Knowing commercial industrial property basics is knowledge one should definitely have before investing. Learning about the different types of commercial industrial properties is key to making wise investment choices in this arena. Different types of commercial industrial property include the following:
• Bulk Warehouse- Very little or no office
• Office Warehouse- Less than 3-5% office
• Office Service-Typically ground height to bring trucks in and out of a building
• Freestanding- Single tenant
• Multi-tenant- Multiple tenants
• Large manufacturing- Very specialized and tend to be owned by occupant
• R & D I Flex- Warehousing people who rent out office space with easily movable walls in a warehouse situation. This phenomenon has slowly come from California across country and by the time they get to some states, it is often illegal
• Industrial Park- Not a building, but land that usually needs to be re-zoned and developed
NOTE: Some of these we will focus on in this manual more than others, because they are more appropriate and easier to break into for the kinds of students who would be purchasing this course.
Bulk warehouses are usually the larger warehouses that you see. Normally, a bulk warehouse is single tenant as opposed to multi-tenant. The standard bulk warehouse is usually 5% to 10% office space for running the company office, but the rest of the building is basically warehouse. If you invest in small individual buildings, they will be relatively inexpensive to buy or build and easy to rent.
An office warehouse is a great place to start commercial real estate investing, if:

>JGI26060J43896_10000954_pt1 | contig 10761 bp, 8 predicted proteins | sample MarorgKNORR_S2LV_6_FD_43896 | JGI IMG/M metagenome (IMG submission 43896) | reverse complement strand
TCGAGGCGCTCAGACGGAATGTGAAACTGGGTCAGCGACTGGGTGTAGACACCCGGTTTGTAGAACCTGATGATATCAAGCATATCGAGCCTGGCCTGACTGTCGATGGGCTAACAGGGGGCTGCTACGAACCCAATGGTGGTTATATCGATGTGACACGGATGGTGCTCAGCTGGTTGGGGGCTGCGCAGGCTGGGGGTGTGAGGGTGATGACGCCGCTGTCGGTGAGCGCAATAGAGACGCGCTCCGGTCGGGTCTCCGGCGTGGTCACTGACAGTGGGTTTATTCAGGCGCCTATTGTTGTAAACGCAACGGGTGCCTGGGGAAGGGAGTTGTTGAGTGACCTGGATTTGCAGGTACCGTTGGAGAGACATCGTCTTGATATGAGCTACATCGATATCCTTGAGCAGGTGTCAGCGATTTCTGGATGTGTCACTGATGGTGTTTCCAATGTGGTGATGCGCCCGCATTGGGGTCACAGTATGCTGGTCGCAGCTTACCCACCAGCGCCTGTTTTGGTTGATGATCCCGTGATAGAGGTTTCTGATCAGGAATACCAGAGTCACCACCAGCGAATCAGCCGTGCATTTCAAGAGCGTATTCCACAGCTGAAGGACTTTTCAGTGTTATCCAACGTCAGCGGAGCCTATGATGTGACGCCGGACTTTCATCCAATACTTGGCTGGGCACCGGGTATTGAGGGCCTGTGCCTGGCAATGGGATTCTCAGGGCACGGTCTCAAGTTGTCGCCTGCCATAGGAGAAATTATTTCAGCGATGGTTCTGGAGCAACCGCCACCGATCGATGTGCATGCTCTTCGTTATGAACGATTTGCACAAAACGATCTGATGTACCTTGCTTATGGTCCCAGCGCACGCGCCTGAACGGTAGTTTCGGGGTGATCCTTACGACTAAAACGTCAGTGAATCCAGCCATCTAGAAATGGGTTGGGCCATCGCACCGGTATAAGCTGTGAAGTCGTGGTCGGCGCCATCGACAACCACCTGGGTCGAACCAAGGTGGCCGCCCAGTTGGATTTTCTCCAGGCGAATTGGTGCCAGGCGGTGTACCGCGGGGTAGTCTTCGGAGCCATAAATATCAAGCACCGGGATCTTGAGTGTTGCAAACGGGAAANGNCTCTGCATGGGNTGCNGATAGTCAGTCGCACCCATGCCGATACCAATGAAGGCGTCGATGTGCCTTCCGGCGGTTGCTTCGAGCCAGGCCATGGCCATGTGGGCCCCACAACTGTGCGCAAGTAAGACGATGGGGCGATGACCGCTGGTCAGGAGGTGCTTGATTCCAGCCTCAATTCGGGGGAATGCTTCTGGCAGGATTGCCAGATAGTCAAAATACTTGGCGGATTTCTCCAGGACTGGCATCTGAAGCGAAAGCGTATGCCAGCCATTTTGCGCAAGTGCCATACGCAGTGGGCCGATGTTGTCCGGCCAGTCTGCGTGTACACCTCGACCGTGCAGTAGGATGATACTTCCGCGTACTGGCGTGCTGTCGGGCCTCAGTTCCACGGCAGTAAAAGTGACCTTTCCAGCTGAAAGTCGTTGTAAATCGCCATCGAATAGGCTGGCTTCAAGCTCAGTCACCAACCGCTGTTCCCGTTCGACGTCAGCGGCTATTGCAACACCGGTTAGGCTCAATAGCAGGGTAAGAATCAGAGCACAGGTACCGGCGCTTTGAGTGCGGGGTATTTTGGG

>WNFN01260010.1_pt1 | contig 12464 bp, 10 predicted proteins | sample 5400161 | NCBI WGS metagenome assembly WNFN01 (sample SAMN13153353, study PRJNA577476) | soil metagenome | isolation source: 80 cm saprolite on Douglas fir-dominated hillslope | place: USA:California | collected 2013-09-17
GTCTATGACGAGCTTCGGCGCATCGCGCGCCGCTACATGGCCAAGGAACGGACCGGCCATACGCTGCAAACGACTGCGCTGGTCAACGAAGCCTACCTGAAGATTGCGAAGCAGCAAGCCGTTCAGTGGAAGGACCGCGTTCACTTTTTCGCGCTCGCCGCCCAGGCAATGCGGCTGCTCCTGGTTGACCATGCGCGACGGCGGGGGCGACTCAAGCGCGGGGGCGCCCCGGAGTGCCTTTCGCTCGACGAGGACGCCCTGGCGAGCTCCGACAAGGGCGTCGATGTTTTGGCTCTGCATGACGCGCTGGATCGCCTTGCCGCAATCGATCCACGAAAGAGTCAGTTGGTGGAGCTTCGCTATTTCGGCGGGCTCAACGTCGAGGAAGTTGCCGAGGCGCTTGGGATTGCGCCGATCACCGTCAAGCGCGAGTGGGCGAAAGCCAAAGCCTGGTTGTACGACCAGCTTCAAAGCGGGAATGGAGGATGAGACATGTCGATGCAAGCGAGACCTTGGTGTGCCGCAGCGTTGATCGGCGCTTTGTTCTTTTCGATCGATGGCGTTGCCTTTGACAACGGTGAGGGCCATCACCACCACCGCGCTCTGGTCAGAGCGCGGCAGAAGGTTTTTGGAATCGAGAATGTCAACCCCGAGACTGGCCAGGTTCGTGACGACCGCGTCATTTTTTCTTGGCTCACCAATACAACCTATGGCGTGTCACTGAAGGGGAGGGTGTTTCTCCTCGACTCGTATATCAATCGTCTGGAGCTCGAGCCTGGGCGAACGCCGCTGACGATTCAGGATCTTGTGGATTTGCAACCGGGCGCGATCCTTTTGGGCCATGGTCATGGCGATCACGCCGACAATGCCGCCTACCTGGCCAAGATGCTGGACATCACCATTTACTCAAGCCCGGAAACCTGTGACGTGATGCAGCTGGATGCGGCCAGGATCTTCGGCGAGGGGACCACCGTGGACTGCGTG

• You’re going to be investing in warehouse space
• You want to become involved with warehousing and the warehouse type of business. In this instance, let’s say you’re building an office warehouse. Your first step would be to review zoning and any other legal issues.
Most counties only allow a specific footprint that is the actual area on which the building sits, which takes into account environmental impacts associated with constructing the store. This may include any related site characteristics, such as a transportation footprint, operation footprint, or the waste footprint.
There may be other zoning restrictions, such as the percentage of land that can be built upon, versus what percentage must remain unused. In our case study example, you will be allowed a footprint for this property of 12,000 square feet. This is calculated as a percentage of the total square footage that you’re buying. So, you’re going to develop a building with 12 units of 1,000 square foot units. The building will be an office warehouse.
Normally, you would probably design your building with roll-up doors at the front. Your office space is about 10% of the overall floor space. So, with a 1,000 square foot unit, that calculates into 100 square feet of office space. You want to build 100 square feet of office and one bathroom, with drywall in the office area. This is a steel building that costs $40 a square foot, which is very inexpensive.